Since RGB backlighting is such a specific and premium feature (it’s costly for the manufacturer to implement), “RGB” will usually be in the name of the product, but not every company uses that specific phrase, so look closely while you shop. These keyboards are easy to spot on sight, though, as the promo photos usually show the keyboard displaying a rainbow of colors, as opposed to just one color.

Now, of course, keyboards like these look nice, but what can you do, practically speaking, with the RGB lighting on a keyboard? Depending on the board in question, you have some very interesting options. Let’s consider a few.

Highlight the Navigation Keys. Anyone who has gamed much on a PC knows the WASD keys as north-west-south-east directional keys, but how many of us whack the wrong key at the wrong time nonetheless? Or maybe there’s a game that has a different navigational system, one it doesn’t let you change. Maybe you want to change it yourself, and need help remembering the new key locations. Colorizing the four navigational keys differently from the rest of the board is handy for that. (Some gaming models come with differently textured WASD keycaps to help you feel them, too.)

Corsair K70 RGB Rapidfire WASD

Color Keys for Functions. It’s fantasy game time! You have five melee attacks, four spells, three helpful potion types, and two weapons to swap among. Keeping all that straight isn’t impossible if you can spend the time, but getting there means many life-threatening mistakes along the way. Now, if you can define macro areas of your keyboard for each of these tasks, then color-code them uniquely, not dying while learning becomes easier.

Cooldown Notifications. Let’s say your game avatar has three active abilities that include “cooldown” periods, figured at 8, 13, and 23 seconds. You could just watch their bars on the screen to see when those powers regenerate. But it’s a lot easier to set three ability keys to blink at the timed interval after each ability has been activated. In the meantime, you keep your eyes where they should be: on the action. MOBA players, such as League of Legends fiends, stand to gain from this.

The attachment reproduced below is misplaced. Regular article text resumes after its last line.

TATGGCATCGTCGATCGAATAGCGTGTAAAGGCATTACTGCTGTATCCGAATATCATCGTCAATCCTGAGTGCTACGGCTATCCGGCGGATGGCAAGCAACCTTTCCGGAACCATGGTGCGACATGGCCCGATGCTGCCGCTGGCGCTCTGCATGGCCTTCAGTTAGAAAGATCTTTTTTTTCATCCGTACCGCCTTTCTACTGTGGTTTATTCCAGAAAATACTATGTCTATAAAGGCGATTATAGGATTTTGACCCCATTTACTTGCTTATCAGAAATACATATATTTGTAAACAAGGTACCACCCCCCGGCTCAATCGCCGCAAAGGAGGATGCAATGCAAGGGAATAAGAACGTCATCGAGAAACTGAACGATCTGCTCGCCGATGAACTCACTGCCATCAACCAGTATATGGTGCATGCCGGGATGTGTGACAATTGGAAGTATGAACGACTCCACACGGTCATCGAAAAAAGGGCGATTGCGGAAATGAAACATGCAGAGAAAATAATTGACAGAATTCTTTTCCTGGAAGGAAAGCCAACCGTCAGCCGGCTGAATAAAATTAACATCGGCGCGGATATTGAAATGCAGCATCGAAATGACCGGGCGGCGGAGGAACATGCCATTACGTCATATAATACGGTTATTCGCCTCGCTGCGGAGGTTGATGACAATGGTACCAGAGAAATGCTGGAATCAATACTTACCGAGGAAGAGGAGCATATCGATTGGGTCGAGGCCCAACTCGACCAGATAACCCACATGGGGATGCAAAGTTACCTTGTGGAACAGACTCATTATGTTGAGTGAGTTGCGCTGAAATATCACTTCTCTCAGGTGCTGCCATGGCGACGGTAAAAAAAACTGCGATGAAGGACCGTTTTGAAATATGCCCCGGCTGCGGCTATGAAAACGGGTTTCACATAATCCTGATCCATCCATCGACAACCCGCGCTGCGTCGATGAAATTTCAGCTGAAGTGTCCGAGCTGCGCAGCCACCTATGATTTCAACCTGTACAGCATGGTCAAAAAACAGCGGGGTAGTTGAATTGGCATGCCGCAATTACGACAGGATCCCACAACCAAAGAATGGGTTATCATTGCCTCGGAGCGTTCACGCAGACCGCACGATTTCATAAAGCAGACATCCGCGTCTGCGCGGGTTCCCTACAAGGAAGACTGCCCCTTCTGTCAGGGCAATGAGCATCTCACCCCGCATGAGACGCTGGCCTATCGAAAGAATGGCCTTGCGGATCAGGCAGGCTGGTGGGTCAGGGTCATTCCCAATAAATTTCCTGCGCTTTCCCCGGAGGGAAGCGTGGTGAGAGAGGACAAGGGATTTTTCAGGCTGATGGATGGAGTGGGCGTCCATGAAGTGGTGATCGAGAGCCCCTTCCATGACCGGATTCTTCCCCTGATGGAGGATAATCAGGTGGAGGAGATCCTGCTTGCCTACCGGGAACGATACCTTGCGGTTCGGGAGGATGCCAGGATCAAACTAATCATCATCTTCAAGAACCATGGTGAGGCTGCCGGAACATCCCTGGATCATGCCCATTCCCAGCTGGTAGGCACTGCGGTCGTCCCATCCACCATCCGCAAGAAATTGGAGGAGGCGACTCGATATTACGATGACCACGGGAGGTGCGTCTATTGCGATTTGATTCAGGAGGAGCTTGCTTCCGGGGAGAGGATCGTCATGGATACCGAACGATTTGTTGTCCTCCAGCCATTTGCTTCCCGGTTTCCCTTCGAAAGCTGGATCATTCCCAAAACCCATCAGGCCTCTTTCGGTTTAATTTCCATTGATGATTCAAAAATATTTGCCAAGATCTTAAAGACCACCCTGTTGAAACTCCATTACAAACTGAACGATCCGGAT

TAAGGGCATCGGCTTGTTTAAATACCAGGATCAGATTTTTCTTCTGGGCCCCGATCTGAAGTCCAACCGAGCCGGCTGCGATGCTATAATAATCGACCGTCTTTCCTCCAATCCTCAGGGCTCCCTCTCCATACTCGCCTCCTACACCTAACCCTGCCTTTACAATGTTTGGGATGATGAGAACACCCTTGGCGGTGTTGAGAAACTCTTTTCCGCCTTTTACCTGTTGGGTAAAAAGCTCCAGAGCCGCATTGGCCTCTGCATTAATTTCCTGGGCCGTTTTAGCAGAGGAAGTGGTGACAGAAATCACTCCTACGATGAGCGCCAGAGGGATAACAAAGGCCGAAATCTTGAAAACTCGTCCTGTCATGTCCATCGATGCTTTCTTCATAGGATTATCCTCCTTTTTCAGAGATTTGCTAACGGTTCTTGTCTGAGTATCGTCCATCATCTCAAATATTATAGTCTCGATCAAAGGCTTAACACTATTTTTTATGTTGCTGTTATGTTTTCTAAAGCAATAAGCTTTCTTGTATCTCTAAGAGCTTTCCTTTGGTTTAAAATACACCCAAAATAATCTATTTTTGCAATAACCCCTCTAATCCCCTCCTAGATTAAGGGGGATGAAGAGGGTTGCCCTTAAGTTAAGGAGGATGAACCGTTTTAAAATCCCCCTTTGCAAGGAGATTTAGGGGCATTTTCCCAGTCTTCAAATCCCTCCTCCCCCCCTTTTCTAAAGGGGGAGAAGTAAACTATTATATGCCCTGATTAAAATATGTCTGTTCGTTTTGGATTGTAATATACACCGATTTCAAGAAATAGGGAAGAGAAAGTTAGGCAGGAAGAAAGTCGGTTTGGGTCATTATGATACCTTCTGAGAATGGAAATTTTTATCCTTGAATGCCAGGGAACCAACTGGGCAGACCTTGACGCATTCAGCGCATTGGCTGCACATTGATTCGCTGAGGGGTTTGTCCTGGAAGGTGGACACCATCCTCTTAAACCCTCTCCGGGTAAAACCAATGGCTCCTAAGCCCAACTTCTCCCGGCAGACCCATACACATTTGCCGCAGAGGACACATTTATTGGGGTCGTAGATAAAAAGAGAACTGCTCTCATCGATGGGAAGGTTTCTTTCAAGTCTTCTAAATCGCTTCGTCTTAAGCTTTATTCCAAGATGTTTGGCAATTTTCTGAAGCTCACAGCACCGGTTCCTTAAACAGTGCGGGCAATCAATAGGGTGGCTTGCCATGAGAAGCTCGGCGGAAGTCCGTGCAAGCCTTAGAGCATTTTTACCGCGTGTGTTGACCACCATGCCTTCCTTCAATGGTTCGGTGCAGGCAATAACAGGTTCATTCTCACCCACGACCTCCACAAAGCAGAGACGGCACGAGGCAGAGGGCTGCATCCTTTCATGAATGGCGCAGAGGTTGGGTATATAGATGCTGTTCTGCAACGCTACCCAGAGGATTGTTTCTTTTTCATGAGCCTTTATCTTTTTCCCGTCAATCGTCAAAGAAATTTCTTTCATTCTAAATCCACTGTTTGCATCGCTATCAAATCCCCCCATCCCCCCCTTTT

Enemy Alerts. Your in-game characters don’t have eyes in the backs of their heads—well, most don’t—but in some games, your futuristic gear includes the ability to know when you’ve been seen by the enemy. Only you’re concentrating on what’s hiding in the shadows before you, or maybe on that nice lootbox someone left in your path. Wouldn’t it be great to have a short row of lights flash on and off when an enemy notices you? Even better: What if you could color-code the flashes according to enemy type, if your fancy electronic gear provides that info?

Efficiency in Building. This is a variant on our cooldown notifications, but for real-time-strategy (RTS) hounds. Say you start to work on a factory, but when it’s done being built, you have to manage its production to create mechas. Set a key to blink or change color/intensity when the factory’s ready, and without delay, you can place your order for that behemoth that will send all Tokyo fleeing in terror.

The RGB Kitchen Sink. For that matter, what about setting a row of lights that blinks red when you’re being borne down upon by a certain minimum number of enemies? Different lights blinking that signal the arrival of allies? A bank of lights for each online friend in an MMO quest that fades as his or her health diminishes? (Great for healers, this one.) One that signals when your warehouse is full, and you need to sell some of its contents? Or when your fuel gets low? Or…when you haven’t had a bathroom break in four hours?